Distinguishing between FT and FIF has important prognostic and management implications. FIF is considered to be completely benign, with only 1 recorded case of malignant transformation, whereas teratomas of all types have a ~10% chance of malignant conversion . Thus, the recommendation for all FT is often surgical removal or at least close follow-up to prevent future malignancy, whereas no such recommendation exists for FIF .
Our case highlights many of the often confusing clinical and diagnostic dilemmas associated with distinguishing these entities. The unique features of this case include the presence of FT in a newborn male, which no previous records have demonstrated, as well as the location within the retroperitoneum, which is more typical of FIF. Although large cartilage structures and bone tissue were present, no identifiable vertebral column was seen. There were multiple different tissue types, including nervous, cardiac, and bone, with a fully-formed duplicated intestine, signifying a high degree of organization. Unfortunately, no genetic studies were performed on these specimens to assess zygosity, which likely would have served as a nice “tie-breaker” to solidify one diagnosis over the other. In this case, the diagnosis of FT seems more fitting, despite containing a fully developed, duplicated intestine, as the organization of the intestine was an outlier compared with the rest of the mass.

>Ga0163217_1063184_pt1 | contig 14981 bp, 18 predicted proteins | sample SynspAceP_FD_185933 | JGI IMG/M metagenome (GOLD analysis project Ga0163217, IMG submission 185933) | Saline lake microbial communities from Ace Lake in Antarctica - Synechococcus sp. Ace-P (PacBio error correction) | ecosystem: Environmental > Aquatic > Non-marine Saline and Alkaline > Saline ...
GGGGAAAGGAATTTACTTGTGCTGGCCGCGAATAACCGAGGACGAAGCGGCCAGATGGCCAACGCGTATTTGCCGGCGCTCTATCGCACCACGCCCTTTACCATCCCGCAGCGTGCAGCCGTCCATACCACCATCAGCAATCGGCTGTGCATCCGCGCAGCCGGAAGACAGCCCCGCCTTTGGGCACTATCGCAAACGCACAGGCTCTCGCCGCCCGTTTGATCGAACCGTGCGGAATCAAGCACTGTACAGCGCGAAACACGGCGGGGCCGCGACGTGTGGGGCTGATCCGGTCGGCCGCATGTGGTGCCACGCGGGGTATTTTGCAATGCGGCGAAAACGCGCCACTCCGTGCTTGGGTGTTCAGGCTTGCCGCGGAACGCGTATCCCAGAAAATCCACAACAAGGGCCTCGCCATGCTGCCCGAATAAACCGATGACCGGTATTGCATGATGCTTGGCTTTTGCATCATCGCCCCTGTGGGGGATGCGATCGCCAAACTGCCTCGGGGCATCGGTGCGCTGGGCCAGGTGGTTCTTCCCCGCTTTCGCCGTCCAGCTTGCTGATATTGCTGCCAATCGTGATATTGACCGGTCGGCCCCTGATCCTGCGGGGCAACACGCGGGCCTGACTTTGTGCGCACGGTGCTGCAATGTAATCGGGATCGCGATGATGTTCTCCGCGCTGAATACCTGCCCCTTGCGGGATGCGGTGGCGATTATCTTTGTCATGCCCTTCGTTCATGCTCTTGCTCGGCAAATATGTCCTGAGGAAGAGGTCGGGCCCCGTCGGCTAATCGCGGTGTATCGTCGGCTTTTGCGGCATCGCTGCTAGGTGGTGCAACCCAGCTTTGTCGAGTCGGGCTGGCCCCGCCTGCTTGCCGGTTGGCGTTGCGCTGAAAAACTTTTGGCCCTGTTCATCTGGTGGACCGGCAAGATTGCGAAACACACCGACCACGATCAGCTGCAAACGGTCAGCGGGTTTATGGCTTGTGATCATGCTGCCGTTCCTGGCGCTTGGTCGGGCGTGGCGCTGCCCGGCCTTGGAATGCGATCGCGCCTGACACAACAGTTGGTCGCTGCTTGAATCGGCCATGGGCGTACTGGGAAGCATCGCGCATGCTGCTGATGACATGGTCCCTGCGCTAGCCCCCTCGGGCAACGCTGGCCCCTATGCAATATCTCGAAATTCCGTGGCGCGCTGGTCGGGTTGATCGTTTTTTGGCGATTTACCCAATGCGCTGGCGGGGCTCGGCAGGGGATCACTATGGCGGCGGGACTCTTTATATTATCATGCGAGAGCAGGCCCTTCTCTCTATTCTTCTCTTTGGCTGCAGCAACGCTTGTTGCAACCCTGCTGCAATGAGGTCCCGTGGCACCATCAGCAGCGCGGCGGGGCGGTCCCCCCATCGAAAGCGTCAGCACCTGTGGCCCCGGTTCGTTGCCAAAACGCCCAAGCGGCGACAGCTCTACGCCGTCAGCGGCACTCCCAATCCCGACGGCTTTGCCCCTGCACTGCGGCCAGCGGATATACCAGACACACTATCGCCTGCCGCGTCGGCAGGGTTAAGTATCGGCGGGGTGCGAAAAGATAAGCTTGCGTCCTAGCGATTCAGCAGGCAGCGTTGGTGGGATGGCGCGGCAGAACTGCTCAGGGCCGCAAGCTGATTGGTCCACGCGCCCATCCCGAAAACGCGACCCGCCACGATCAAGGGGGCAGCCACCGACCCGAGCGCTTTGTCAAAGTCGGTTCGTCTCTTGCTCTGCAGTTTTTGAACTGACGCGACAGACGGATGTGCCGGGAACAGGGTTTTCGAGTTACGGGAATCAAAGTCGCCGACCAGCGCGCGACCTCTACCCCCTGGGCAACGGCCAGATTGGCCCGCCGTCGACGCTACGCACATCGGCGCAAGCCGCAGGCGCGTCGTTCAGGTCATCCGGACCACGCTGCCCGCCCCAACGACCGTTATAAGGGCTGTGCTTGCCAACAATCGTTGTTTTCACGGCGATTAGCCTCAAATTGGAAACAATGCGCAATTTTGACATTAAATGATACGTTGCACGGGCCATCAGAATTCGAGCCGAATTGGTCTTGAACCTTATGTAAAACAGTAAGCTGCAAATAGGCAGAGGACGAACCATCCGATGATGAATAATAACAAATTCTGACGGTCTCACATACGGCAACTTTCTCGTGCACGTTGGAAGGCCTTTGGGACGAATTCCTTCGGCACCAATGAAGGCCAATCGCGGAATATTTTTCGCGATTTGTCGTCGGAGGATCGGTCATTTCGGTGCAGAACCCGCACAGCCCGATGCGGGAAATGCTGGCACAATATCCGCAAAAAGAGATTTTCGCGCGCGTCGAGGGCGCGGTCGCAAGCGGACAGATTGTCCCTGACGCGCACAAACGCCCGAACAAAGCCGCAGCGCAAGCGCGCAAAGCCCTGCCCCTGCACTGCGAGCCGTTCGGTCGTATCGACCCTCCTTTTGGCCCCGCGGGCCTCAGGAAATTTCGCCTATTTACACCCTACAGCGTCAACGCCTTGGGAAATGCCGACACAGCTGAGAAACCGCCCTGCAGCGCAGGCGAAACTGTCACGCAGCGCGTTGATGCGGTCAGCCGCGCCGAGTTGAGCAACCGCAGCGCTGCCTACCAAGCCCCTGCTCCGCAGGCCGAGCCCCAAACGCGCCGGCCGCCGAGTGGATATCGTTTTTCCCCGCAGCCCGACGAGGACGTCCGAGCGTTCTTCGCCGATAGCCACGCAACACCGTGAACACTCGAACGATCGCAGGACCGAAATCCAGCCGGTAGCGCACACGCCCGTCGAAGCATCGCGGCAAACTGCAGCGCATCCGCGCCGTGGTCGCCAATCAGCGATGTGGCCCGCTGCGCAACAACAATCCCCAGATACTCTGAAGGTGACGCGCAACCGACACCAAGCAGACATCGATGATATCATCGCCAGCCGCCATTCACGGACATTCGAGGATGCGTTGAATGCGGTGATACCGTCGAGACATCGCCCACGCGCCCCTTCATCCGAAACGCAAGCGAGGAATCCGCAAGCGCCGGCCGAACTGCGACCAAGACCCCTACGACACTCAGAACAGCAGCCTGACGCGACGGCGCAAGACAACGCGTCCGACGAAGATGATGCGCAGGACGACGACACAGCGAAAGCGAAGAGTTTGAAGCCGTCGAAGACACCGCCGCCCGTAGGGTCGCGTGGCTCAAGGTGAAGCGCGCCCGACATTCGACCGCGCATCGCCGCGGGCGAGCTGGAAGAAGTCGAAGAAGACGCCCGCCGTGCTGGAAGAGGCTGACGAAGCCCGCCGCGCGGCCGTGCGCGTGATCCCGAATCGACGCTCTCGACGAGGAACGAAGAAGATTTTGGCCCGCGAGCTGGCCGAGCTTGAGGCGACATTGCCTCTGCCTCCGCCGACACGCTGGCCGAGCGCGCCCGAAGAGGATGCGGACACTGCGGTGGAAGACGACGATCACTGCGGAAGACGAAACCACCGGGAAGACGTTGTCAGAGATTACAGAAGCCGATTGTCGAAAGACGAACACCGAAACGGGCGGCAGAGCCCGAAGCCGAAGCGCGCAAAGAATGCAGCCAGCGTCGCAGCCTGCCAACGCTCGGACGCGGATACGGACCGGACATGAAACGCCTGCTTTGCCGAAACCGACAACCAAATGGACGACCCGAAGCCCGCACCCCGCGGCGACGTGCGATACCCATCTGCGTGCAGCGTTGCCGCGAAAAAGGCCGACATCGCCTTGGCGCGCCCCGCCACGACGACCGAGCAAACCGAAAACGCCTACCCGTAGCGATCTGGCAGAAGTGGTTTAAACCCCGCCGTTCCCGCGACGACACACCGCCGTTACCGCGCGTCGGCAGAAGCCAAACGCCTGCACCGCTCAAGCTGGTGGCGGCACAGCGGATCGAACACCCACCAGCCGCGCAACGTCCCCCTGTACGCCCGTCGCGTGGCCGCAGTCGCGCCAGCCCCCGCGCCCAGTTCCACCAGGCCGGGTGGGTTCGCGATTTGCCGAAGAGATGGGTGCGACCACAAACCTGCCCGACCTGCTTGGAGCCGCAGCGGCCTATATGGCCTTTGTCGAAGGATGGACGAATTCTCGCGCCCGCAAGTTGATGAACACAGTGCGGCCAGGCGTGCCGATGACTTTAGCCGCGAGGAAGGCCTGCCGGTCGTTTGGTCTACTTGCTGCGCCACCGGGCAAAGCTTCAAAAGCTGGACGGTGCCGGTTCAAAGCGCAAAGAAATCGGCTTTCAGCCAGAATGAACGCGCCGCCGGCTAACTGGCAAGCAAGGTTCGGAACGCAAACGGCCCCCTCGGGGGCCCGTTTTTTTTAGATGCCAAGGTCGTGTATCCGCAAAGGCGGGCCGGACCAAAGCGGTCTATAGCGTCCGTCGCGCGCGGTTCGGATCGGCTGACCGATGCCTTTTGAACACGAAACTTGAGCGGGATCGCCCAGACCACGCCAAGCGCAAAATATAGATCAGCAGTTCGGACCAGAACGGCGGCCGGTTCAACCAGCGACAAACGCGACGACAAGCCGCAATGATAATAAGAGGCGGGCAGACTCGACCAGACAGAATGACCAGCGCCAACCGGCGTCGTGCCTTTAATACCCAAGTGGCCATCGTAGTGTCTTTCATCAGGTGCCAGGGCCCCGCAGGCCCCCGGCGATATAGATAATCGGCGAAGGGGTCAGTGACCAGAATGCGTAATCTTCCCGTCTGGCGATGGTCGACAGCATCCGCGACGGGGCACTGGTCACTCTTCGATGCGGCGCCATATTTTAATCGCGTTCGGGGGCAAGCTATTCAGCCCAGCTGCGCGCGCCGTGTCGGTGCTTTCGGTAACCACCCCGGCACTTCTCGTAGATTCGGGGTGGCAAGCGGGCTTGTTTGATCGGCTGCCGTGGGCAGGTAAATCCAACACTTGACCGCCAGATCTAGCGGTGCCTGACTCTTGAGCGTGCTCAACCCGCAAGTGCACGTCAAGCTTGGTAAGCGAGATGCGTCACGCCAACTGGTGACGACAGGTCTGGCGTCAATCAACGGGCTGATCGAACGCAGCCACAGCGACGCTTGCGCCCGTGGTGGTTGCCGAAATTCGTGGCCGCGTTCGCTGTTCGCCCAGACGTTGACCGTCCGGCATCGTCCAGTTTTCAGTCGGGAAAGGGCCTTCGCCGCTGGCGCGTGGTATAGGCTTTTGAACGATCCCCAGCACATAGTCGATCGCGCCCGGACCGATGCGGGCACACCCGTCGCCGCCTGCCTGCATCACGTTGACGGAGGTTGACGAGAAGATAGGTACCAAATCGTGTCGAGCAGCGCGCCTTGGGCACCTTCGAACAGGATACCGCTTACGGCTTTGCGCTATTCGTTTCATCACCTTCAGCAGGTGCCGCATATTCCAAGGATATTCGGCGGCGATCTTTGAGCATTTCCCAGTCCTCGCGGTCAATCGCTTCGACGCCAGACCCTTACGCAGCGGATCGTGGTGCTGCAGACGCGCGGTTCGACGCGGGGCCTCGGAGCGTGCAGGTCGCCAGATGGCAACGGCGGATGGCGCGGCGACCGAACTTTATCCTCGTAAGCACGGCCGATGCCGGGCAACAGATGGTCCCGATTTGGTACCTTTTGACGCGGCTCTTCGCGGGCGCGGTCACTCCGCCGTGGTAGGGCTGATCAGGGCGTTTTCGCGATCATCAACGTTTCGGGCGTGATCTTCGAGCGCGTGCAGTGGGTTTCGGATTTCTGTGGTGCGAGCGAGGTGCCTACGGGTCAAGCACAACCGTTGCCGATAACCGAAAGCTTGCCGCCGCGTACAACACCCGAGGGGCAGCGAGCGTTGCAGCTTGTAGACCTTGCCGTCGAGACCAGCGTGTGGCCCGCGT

This case is unique due to the presentation of FT in a newborn male, and the retroperitoneal location and presence of a duplicated intestine, which is more typical of FIF. These diagnostic overlaps provided an opportunity to discuss the challenges of distinguishing these 2 entities and their important differences in both prognosis and management.
FiguresFigure 1.. Prenatal MRI image showing a solid and cystic retroperitoneal mass with associated calcifications. Figure 2.. Post-natal computerized tomography (CT) images demonstrating a right retroperitoneal mass with soft tissue, fat, and calcifications and regional mass effect. Figure 3.. Intraoperative findings of right retroperitoneal mass with adjacent well-formed yet discontinuous and vermiform bowel segments. External surface of resected mass (A), and cross-sections of the mass revealing a unilocular cyst with multiple sessile masses and irregular cartilaginous and cystic lesions filled with mucoid material (B, C). Figure 4.. Pathologic examination of right retroperitoneal mass, with hematoxylin eosin staining demonstrating malformed brain parenchyma (A) and striated cardiac musculature (B).